Think for a moment of an image of an iceberg. What is visible above the waterline represents just a fraction of the true size of the object. This visual metaphor is applicable when processing the scope and prevalence of crimes against older adults.
Elder abuse can take many forms – physical abuse, emotional abuse, exploitation, neglect. Financial abuse of seniors has been identified as “the crime of the 21st century” with current estimates of $37 billion annually being unlawfully or unscrupulously taken from older adults.
The World Health Organization identifies elder abuse as a critical public health issue. A 2017 meta-analysis of studies spanning 28 countries indicated that 15.7% of adults over the age of 60 were subjected to some form of abuse in the previous year.
In San Diego County, agencies across the public sphere are mobilizing to create a coalition that will rise to meet the challenges of this issue. Led by the office of District Attorney Summer Stephan, a quarterly meeting of stakeholders called the Elder Protection Council (EPC) is currently convening to develop a strategic vision to address the problem. The EPC mission is to raise awareness, enhance prevention and improve protection.
The EPC consists of legal, law enforcement, government agencies, non-profit organizations, financial institutions and medical entities grounded by an innovative blueprint that commits San Diego County to a coordinated community response to combat elder abuse. The group’s role is to further education, prevention and accessibility of supportive resources for the county’s older adults, the individuals who care for them and the agencies who serve them.
In October 2019, I spoke at the gathering to share how the work of our foundation is creating a greater resource pipeline for the older adult network and how additional resources can be utilized to better combat the growing problem of elder abuse. Over 100 professionals from a variety of disciplines were on hand at the meeting to learn of the San Diego Seniors Community Foundation’s unique mission and purpose.
The meeting also provided an opportunity for the audience to learn of the work of the County of San Diego Adult Protective Services (APS), the local authority at the forefront of the initial investigations into suspected elder abuse.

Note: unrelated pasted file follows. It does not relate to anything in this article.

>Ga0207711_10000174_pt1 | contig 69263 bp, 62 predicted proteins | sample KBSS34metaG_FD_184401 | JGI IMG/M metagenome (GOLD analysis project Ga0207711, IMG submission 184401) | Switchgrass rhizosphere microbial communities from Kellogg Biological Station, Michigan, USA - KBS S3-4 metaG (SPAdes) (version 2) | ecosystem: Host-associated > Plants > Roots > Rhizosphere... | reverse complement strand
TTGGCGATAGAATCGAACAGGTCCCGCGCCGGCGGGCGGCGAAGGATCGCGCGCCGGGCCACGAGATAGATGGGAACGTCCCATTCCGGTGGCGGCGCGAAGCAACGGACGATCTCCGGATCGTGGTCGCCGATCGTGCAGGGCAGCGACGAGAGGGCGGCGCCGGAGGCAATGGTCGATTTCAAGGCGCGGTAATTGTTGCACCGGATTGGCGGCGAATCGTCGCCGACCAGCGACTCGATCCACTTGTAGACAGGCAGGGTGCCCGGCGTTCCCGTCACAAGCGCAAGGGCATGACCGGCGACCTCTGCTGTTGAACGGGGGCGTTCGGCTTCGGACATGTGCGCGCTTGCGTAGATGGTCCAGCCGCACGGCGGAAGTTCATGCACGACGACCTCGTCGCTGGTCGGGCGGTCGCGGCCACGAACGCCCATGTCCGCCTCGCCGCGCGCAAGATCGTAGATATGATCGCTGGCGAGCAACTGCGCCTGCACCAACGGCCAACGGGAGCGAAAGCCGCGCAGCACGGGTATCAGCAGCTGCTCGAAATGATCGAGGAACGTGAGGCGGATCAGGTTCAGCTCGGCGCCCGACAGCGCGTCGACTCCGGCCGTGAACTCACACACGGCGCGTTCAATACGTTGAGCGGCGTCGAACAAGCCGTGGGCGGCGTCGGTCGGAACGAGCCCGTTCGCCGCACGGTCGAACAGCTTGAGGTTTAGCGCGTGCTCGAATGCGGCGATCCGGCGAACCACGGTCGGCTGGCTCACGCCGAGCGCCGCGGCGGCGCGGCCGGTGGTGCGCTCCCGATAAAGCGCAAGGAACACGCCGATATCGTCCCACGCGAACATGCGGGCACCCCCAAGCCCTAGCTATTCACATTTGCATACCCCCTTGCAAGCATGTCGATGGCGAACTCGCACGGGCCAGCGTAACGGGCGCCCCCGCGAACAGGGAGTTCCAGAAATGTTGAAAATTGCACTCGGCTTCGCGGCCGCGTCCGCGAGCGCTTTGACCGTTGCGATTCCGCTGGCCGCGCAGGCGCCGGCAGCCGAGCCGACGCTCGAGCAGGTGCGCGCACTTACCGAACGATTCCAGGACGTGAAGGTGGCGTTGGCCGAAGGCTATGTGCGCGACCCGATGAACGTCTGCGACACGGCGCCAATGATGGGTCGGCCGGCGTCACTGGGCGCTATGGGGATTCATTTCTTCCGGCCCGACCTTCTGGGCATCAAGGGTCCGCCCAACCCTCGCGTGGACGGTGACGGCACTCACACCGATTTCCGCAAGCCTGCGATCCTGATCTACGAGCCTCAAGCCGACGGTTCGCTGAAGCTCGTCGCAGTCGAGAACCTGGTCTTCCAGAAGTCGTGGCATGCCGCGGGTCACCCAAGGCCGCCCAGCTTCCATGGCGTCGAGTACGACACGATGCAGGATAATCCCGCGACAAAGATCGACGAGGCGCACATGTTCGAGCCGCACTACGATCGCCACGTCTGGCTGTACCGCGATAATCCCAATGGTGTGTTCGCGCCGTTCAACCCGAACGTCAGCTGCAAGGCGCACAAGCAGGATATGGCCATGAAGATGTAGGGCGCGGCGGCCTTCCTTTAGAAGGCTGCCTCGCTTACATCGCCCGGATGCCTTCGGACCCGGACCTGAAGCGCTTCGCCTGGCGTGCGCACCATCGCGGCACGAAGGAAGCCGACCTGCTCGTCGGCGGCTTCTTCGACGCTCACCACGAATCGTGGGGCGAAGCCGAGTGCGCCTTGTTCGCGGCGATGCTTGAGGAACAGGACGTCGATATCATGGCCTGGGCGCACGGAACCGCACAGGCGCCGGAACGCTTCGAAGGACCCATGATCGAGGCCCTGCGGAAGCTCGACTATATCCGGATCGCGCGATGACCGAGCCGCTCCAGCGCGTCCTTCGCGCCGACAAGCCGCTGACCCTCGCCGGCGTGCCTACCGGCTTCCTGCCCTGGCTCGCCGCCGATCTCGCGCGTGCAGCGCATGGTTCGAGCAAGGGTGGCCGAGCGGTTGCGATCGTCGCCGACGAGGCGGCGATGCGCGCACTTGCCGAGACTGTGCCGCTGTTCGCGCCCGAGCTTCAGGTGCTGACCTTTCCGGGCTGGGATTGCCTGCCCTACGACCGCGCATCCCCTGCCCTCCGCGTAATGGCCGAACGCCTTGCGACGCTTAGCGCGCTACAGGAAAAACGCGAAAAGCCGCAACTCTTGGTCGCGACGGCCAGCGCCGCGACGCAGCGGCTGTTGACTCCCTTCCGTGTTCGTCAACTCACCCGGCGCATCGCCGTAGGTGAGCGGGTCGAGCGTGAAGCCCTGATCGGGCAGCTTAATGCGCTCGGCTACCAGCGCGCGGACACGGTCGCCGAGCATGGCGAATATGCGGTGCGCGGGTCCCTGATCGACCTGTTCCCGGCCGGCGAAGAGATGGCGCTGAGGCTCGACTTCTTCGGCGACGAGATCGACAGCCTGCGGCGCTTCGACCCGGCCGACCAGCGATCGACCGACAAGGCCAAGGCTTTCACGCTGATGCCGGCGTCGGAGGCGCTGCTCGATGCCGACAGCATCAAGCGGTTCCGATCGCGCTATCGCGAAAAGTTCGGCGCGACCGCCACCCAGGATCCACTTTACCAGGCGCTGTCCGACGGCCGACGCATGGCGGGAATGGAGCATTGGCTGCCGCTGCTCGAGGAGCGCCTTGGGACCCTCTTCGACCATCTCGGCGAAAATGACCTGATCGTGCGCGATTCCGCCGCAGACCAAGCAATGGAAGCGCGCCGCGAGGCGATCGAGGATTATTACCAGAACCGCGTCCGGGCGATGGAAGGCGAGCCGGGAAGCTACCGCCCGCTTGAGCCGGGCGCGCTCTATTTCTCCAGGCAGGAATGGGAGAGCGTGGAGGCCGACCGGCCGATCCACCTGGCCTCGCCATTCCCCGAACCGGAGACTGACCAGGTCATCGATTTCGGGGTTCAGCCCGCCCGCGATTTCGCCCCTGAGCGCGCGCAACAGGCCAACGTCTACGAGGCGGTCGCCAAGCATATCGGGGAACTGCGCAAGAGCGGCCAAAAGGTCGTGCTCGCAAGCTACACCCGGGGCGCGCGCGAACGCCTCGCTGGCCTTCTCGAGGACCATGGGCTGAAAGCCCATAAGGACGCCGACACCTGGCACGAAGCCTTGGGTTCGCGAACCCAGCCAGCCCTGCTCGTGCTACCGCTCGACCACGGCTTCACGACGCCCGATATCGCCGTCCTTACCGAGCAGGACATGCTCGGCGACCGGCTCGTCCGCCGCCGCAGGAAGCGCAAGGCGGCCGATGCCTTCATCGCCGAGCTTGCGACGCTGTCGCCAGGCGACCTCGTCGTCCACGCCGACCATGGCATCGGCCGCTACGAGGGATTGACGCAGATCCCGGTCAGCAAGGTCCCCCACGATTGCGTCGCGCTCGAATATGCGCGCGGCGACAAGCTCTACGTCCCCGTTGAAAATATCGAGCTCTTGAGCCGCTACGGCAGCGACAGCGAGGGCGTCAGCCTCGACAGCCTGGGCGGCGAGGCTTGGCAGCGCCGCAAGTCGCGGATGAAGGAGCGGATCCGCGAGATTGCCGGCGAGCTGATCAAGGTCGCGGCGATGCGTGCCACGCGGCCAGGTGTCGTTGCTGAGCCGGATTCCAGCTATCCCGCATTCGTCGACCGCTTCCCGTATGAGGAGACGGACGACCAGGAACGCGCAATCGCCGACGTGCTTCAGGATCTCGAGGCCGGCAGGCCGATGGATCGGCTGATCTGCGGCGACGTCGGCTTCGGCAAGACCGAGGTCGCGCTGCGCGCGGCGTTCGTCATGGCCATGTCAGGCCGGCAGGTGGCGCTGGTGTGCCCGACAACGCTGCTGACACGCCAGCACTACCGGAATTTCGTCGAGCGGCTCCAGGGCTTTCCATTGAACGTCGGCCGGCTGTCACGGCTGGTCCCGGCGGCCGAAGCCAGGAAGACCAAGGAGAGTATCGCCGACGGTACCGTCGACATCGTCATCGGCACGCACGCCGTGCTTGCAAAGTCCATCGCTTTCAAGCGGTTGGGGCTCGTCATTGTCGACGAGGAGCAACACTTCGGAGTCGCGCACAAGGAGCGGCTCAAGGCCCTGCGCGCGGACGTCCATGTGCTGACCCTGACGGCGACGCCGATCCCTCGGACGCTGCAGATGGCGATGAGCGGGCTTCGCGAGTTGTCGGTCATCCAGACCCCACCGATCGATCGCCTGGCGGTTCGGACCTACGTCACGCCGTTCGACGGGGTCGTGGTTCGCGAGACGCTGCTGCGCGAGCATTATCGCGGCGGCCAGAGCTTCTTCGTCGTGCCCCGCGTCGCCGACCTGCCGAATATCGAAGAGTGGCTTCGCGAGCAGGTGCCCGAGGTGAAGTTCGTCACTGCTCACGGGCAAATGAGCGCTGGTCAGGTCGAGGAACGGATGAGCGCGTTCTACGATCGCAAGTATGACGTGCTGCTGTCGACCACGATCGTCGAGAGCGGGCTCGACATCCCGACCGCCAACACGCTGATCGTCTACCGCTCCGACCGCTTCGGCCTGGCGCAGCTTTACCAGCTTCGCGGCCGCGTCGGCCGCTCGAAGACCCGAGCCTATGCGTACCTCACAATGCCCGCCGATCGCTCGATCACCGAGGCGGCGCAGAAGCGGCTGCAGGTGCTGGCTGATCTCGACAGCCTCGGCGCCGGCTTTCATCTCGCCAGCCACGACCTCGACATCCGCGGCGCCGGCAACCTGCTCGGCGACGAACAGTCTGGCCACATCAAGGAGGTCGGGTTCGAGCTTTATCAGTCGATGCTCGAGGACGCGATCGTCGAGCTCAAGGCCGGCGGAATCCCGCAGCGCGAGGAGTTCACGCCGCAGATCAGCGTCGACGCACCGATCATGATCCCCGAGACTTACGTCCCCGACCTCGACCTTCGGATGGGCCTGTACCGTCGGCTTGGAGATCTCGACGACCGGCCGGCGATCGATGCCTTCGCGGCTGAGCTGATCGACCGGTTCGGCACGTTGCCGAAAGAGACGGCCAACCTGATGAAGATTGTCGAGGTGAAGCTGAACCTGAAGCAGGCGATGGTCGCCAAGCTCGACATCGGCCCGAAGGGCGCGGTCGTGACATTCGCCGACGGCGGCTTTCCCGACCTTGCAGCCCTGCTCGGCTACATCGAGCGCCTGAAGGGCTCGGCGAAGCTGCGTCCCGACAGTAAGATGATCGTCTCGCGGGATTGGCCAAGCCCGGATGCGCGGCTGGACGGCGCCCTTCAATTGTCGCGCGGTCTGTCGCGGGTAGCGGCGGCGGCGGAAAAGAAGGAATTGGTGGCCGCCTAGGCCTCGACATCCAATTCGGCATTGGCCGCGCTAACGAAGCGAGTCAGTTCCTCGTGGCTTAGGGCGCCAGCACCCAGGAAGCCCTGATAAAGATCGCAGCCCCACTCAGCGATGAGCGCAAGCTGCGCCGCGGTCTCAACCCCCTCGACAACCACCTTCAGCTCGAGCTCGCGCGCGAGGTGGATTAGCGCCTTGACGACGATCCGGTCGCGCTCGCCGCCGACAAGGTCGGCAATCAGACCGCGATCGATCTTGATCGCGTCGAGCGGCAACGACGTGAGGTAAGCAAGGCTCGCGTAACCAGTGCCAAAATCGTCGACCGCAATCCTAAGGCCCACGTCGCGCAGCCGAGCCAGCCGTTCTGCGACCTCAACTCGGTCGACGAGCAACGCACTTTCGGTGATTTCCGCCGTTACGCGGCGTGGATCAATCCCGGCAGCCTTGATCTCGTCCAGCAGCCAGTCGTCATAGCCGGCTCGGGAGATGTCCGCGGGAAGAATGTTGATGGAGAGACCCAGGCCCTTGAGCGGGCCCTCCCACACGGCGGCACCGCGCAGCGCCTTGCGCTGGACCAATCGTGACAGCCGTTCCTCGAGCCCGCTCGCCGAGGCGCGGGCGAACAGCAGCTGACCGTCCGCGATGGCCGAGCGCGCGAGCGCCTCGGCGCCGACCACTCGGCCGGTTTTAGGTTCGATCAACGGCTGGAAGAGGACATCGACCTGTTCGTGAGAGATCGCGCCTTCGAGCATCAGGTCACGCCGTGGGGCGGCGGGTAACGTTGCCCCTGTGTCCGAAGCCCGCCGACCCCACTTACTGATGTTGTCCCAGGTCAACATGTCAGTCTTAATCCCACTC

APS has 7 interdisciplinary teams to respond to the growing number of referrals received by the office. In FY 2017-2018, the office received 16,150 calls to begin inquiries into suspected cases of elder abuse, resulting in the opening of over 13,000 cases – an increase of 20% from FY 2015-16. Over the last 5 years, the number of reported violent crimes against San Diego County seniors has jumped 37%, at a time when nearly every crime rate has seen decreases.
“For every incident that is reported to authorities, twenty-four go unreported.”
In 62% of the cases reported to APS, the victim was female. To speak to the insidious nature of the crime, in cases when the victim is a woman, nearly two-thirds of abusers are family members or spouses/partners.
To return to the iceberg metaphor, the number of reported elder abuse cases represent only a fraction of crimes against seniors. It is believed that for every incident that is reported to authorities, twenty-four go unreported. For incidences of financial abuse, estimates are even higher; for every case brought to light involving monetary crimes, forty-four do not reach the authorities. The primary reason for this significant underreporting? The victim is simply afraid.
The ramifications of abuse are far-reaching and devastating, often leaving the vulnerable senior in distressing, potentially life-changing, even dangerous situations. San Diego County will be home to nearly 725,000 people over the age of 65 by 2030. Through a commitment to multi-disciplinary action and effective region-wide communication, the County’s DA office, the Elder Protection Council and the offices of APS are creating an environment that will further strengthen the connective bonds that serve to protect today’s and tomorrow’s older adult.